For much of my life, International Women’s Day has been an honourable but distant commemoration. The UN established the day in 1975 to promote women’s rights globally, but from my comfortable Canadian vantage point the problems facing women in the rest of world lacked the substance of reality.
I had it good. I went to university, become a journalist, made a decent wage and enjoyed the freedom to marry who and when I wanted. To be honest, I never really questioned my rights or freedoms.
In 2013 I spent a year in Swaziland as a volunteer with Canadian NGO Crossroads International and my eyes were opened. I was working as a communications officer with the Swaziland Action Group Against Abuse (SWAGAA), an organization that provides care and support to survivors of gender-based violence. SWAGAA also leads educational prevention programs, provides legal access services and advocates for legislative change. In Swaziland, one in three girls have experienced sexual abuse before the age of 18. In this tiny southeast Africa kingdom of 1.1 million people, there were almost 5,000 cases of abuse reported last year. The numbers are actually much higher, since only one in seven cases is reported.
There are other challenges. Until 2006, Swazi women had the legal status of minors, preventing them from owning property or even opening a bank account without permission from a male relative. Patriarchal laws and customs continue to make it difficult for females to access education and the economy. Polygamy and forced, intergenerational marriages are common. Teenage pregnancy is rampant and young mothers are often impoverished with little access to healthcare and schooling.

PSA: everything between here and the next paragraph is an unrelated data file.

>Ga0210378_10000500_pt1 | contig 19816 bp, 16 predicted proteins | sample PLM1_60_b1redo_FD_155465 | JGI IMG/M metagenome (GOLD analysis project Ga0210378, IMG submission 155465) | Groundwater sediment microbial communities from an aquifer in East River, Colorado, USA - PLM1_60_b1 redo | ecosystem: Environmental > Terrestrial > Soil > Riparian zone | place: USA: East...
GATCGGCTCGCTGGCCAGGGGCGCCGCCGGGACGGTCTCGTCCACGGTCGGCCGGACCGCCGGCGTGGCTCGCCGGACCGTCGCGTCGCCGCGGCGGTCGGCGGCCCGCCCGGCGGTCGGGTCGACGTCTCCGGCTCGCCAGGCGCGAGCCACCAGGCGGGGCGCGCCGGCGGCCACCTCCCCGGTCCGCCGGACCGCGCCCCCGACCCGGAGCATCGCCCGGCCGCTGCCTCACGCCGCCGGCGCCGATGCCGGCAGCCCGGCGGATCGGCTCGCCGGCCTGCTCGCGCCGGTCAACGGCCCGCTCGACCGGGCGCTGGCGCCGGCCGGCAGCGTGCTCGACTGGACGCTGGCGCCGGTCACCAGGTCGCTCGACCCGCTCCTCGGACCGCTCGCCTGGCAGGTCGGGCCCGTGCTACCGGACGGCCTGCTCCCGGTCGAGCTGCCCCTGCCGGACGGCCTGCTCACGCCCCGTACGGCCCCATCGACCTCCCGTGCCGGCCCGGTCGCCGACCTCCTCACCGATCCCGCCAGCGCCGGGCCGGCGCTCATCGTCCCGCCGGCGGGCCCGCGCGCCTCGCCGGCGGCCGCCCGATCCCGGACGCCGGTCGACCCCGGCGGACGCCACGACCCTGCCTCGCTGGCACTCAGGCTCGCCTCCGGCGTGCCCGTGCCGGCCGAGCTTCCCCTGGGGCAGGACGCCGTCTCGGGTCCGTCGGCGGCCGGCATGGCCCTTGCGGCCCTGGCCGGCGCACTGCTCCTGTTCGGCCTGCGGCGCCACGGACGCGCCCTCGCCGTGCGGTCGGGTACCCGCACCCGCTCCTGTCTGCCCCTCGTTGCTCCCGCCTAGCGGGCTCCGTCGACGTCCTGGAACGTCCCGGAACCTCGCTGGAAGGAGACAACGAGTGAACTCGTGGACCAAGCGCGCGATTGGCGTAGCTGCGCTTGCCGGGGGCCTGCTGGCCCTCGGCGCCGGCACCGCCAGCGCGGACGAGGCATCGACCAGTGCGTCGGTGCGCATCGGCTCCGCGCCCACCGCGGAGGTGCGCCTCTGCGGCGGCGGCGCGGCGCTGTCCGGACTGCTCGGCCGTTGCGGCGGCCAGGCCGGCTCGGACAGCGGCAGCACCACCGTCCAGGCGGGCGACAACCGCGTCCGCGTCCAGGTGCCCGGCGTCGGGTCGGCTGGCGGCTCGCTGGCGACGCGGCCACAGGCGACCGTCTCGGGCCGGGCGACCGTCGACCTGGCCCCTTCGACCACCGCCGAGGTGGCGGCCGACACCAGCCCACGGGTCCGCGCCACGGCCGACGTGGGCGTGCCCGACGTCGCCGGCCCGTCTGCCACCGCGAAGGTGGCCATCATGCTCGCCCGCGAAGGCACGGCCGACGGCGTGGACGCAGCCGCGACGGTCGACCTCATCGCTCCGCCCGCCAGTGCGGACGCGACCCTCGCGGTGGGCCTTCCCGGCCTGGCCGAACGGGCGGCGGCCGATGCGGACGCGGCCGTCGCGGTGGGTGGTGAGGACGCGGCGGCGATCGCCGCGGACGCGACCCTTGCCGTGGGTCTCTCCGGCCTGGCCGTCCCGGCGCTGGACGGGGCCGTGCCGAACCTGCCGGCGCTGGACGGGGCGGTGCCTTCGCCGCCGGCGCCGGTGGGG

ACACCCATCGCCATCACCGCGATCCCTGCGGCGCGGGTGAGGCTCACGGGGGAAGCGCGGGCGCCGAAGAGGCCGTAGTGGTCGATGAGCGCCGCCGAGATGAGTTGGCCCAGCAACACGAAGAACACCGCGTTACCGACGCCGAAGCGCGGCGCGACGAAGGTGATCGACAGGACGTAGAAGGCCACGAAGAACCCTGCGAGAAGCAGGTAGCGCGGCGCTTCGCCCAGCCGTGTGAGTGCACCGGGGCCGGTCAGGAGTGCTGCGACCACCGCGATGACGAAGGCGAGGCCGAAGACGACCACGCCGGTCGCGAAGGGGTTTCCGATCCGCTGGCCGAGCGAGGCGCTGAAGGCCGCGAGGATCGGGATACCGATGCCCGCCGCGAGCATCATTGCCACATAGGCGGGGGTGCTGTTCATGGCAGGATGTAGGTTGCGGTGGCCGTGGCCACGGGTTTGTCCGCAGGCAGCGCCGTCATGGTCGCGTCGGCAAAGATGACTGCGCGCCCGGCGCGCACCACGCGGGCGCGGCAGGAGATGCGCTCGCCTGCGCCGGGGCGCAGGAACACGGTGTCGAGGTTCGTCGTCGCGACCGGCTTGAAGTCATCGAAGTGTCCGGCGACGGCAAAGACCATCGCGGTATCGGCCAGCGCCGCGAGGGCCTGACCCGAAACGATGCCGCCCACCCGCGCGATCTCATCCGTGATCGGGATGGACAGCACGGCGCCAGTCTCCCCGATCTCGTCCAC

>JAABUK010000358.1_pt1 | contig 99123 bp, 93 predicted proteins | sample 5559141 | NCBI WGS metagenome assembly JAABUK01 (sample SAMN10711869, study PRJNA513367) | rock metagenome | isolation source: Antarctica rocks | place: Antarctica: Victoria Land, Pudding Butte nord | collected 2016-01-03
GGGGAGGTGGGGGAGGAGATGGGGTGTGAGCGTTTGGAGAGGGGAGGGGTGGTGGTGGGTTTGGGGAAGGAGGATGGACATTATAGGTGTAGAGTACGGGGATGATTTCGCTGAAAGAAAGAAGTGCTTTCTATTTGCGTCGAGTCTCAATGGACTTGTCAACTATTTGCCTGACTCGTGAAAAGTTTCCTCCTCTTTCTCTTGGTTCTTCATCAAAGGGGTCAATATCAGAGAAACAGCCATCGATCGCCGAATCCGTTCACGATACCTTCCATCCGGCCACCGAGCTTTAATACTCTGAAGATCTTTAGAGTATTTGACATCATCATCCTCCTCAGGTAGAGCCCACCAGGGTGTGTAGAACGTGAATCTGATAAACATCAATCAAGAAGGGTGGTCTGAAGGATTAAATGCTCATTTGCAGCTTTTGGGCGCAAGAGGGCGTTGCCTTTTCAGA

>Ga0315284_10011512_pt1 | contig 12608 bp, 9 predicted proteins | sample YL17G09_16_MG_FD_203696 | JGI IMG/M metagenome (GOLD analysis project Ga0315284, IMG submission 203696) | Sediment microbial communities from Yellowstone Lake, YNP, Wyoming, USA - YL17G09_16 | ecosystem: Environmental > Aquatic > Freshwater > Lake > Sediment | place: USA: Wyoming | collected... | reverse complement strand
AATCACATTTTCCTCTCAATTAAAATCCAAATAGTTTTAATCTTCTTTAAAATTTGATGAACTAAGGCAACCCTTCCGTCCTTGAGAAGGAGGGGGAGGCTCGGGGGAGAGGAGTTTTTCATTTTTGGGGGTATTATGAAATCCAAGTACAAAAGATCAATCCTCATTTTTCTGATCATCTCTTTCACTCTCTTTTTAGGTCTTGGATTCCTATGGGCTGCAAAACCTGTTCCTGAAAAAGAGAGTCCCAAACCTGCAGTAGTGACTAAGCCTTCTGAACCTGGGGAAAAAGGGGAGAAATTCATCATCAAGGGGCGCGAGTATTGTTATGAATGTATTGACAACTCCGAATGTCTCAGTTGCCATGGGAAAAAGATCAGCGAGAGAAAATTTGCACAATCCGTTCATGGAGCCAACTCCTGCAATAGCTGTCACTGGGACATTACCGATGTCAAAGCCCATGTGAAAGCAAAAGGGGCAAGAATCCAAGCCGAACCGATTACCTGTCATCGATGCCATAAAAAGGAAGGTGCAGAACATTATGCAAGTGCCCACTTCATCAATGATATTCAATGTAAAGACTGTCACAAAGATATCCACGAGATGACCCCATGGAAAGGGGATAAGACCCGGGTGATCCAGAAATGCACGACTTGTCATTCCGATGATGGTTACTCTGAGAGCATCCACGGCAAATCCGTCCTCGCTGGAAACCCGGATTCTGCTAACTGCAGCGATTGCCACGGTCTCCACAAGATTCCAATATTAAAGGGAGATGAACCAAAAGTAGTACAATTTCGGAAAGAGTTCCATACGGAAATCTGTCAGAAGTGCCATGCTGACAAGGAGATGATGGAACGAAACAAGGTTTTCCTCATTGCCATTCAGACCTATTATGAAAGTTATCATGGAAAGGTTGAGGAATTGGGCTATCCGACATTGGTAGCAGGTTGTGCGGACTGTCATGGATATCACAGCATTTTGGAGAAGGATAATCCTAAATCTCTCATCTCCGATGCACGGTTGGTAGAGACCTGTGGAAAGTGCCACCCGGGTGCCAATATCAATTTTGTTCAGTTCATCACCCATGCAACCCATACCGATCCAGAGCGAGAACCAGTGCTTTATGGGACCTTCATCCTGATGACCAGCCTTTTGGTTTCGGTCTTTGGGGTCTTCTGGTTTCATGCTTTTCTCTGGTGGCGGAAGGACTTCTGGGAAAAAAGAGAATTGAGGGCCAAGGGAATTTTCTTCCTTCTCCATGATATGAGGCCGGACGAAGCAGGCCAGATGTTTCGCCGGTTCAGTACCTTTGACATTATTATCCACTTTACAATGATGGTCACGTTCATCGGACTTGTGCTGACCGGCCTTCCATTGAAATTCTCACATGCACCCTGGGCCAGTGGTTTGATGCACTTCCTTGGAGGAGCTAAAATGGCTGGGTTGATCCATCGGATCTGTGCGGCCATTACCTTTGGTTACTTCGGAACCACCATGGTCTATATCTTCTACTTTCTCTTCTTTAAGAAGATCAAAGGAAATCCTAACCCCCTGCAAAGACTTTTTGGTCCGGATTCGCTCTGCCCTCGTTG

Swaziland also has the highest rate of HIV in the world. Women learn their status when they give birth and if positive, angry husbands turf them out of the house, blaming them for the infection and refusing to be tested themselves. Multiple partner relationships are common, and women who make very low wages are susceptible to sugar daddies who pay for groceries and transportation. Condoms are perceived as unmanly.
Change Can Happen
But I have confidence things will change. SWAGAA is helping to build the confidence and capacity of young girls through its Girls Empowerment Clubs. The clubs, with more than 1,000 members (and growing), offer a safe place where girls learn about HIV and its prevention, as well as what to do if they’ve been abused. They share songs and poems, ambitions and dreams. In operation since 2008, the clubs have had excellent results. Teenage pregnancies at these schools have dropped by half, grades have drastically improved, and girls have been coming forward in greater numbers to report abuse. The clubs represent an accessible program where small victories can equate to big changes.
In 2012 the Children’s Protection and Welfare Act became law, making it illegal to abduct underage girls for marriage. A year later the Sexual Offenses and Domestic Violence Act also became law. Although magistrates have been frustrated by a lack of resources and infrastructure to uphold the new rulings, both laws will eventually make it easier to punish perpetrators adequately.
There is much work to be done worldwide to protect women. International Women’s Day reminds us how important it is to push for universal gender equality. This can be done by volunteering, donating resources, lobbying politicians and staying connected with the issues. The commitment doesn’t need to be monumental; it just requires that first baby step.